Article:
Skip to main content

Thank you for visiting You are using a browser version with limited support for CSS. To obtain the best experience, we recommend you use a more up to date browser (or turn off compatibility mode in Internet Explorer). In the meantime, to ensure continued support, we are displaying the site without styles and JavaScript.

A high-performance cathode for the next generation of solid-oxide fuel cells


Fuel cells directly and efficiently convert chemical energy to electrical energy1. Of the various fuel cell types, solid-oxide fuel cells (SOFCs) combine the benefits of environmentally benign power generation with fuel flexibility. However, the necessity for high operating temperatures (800–1,000 °C) has resulted in high costs and materials compatibility challenges2. As a consequence, significant effort has been devoted to the development of intermediate-temperature (500–700 °C) SOFCs. A key obstacle to reduced-temperature operation of SOFCs is the poor activity of traditional cathode materials for electrochemical reduction of oxygen in this temperature regime2. Here we present Ba0.5Sr0.5Co0.8Fe0.2O3-δ(BSCF) as a new cathode material for reduced-temperature SOFC operation. BSCF, incorporated into a thin-film doped ceria fuel cell, exhibits high power densities (1,010 mW cm-2 and 402 mW cm-2 at 600 °C and 500 °C, respectively) when operated with humidified hydrogen as the fuel and air as the cathode gas. We further demonstrate that BSCF is ideally suited to ‘single-chamber’ fuel-cell operation, where anode and cathode reactions take place within the same physical chamber3. The high power output of BSCF cathodes results from the high rate of oxygen diffusion through the material. By enabling operation at reduced temperatures, BSCF cathodes may result in widespread practical implementation of SOFCs.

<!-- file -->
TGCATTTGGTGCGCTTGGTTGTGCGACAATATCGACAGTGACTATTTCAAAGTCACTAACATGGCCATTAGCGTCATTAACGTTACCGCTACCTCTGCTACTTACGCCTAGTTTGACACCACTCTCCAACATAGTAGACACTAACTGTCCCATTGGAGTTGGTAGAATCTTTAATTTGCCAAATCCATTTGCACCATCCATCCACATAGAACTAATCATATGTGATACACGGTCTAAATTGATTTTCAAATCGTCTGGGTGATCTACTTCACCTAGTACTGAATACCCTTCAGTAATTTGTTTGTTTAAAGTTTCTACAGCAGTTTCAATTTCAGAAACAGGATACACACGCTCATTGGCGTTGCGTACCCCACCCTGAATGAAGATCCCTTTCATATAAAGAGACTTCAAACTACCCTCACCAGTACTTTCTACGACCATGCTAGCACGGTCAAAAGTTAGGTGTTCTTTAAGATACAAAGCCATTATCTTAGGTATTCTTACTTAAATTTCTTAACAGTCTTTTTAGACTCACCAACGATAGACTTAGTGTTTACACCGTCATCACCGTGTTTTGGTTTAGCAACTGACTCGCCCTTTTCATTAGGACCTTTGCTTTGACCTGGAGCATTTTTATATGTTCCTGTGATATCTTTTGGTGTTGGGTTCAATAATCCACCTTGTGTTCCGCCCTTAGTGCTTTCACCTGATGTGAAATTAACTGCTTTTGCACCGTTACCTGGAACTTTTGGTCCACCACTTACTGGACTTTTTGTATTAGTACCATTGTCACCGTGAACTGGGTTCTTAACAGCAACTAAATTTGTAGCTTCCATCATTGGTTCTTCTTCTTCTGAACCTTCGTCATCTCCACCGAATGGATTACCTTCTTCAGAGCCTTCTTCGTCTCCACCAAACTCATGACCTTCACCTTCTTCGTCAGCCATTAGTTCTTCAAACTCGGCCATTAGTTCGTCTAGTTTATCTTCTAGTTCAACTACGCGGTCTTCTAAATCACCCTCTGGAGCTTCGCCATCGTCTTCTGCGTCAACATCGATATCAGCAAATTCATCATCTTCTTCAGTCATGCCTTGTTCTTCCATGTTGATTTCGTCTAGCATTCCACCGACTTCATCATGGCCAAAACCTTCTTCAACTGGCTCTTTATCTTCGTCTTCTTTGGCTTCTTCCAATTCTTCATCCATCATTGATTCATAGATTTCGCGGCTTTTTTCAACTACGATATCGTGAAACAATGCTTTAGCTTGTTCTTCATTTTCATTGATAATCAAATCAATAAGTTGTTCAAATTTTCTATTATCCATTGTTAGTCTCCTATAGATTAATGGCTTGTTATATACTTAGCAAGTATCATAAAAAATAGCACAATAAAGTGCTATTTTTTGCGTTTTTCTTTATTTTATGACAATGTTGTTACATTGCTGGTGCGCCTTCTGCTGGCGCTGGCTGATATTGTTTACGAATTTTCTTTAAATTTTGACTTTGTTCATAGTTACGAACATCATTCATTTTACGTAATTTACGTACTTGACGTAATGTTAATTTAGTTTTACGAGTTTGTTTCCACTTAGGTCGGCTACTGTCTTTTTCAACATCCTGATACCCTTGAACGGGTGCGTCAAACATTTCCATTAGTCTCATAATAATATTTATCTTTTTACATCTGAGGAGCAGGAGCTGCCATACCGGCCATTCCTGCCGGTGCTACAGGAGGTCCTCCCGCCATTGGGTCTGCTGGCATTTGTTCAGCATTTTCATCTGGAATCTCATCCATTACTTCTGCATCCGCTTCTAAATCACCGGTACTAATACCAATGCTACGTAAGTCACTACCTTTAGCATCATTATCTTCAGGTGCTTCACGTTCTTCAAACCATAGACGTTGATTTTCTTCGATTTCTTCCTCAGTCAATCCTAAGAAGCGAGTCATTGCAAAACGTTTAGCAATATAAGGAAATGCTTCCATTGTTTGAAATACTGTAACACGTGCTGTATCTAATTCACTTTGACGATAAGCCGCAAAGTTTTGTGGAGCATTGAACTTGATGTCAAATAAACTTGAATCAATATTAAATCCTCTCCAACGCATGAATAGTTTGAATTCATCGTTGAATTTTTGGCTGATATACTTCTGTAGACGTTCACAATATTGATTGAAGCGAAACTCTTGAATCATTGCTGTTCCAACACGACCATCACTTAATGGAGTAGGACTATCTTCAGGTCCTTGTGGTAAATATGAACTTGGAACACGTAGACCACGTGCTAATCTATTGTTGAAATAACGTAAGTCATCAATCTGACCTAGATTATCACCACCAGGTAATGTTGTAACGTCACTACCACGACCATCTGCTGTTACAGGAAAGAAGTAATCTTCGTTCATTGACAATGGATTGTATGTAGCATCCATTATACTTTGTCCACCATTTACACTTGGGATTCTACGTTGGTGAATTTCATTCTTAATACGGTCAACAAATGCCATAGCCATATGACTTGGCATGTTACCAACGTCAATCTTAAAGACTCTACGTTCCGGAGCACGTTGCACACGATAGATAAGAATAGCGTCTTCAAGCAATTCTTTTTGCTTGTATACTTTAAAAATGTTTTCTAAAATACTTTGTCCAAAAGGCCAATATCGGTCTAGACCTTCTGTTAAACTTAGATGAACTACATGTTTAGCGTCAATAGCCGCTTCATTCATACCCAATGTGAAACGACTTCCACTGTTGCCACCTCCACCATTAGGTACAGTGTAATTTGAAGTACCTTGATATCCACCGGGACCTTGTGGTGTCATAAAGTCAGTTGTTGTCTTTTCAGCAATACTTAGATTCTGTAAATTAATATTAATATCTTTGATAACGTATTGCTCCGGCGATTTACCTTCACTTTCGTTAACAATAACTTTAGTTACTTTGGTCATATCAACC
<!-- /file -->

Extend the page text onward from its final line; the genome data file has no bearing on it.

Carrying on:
This is a preview of subscription content, access via your institution

Relevant articles

Open Access articles citing this article.

Access options

Buy article

Get time limited or full article access on ReadCube.


All prices are NET prices.

Figure 1: The area specific resistance (ASR) of the cathode material BSCF under air, measured both with (three-electrode, half cell) and without (two-electrode, symmetric cell) a reference electrode.
Figure 2: Performance obtained from a Ba0.5Sr0.5Co0.8Fe0.2O3-δ ( 20 µm)|Sm0.15Ce0.85O2-δ ( 20 µm)|Ni + Sm0.15Ce0.85O2-δ ( 700 µm) fuel cell.
Figure 3: Cell voltage and power density as functions of current density obtained in single-chamber mode from a Ba0.5Sr0.5Co0.8Fe0.2O3-δ + Sm0.15Ce0.85O2-δ ( 20 µm)|Sm0.15Ce0.85O2-δ ( 20 µm)|Ni + Sm0.15Ce0.85O2-δ ( 700 µm) fuel cell.
Figure 4: Comparison of the catalytic activities of BSCF (Ba0.5Sr0.5Co0.8Fe0.2O3-δ), SSC (Sm0.5Sr0.5CoO3-δ), and LSCF (La0.6Sr0.4Co0.2Fe0.8O3-δ) oxides towards propane oxidation under stoichiometric conditions.


  1. Steel, B. C. H. & Heinzel, A. Materials for fuel-cell technologies. Nature 414, 345–352 (2001)

    ADS  Article  Google Scholar 

  2. Brandon, N. P., Skinner, S. & Steele, B. C. H. Recent advances in materials for fuel cells. Annu. Rev. Mater. Res. 33, 183–213 (2003)

    ADS  CAS  Article  Google Scholar 

  3. Hibino, T. et al. A low-operating-temperature solid oxide fuel cell in hydrocarbon-air mixtures. Science 288, 2031–2033 (2000)

    ADS  CAS  Article  Google Scholar 

  4. Fleig, J. Solid oxide fuel cell cathodes: Polarization mechanisms and modeling of the electrochemical performance. Annu. Rev. Mater. Res. 33, 361–382 (2003)

    ADS  CAS  Article  Google Scholar 

  5. Shao, Z. P. et al. Investigation of the permeation behavior and stability of a Ba0.5Sr0.5Co0.8Fe0.2O3-δ oxygen membrane. J. Membr. Sci. 172, 177–188 (2000)

    CAS  Article  Google Scholar 

  6. Shao, Z. P., Dong, H., Xiong, G. X., Cong, Y. & Yang, W. S. Performance of a mixed-conducting ceramic membrane reactor with high oxygen permeability for methane conversion. J. Membr. Sci. 183, 181–192 (2001)

    CAS  Article  Google Scholar 

  7. Huang, K., Wan, J. & Goodenough, J. B. Increasing power density of LSGM-based solid oxide fuel cells using new anode materials. J. Electrochem. Soc. 148, A788–A794 (2001)

    CAS  Article  Google Scholar 

  8. Ishihara, T., Fukui, S., Nishiguchi, H. & Takita, Y. La-doped BaCoO3 as a cathode for intermediate temperature solid oxide fuel cells using a LaGaO3 based electrolyte. J. Electrochem. Soc. 149, A823–A828 (2002)

    CAS  Article  Google Scholar 

  9. Ralph, J. M., Rossignol, C. & Kumar, R. Cathode materials for reduced-temperature SOFCs. J. Electrochem. Soc. 150, A1518–A1522 (2003)

    CAS  Article  Google Scholar 

  10. Xia, C. R. & Liu, M. L. Novel cathodes for low-temperature solid oxide fuel cells. Adv. Mater. 14, 521–523 (2002)

    CAS  Article  Google Scholar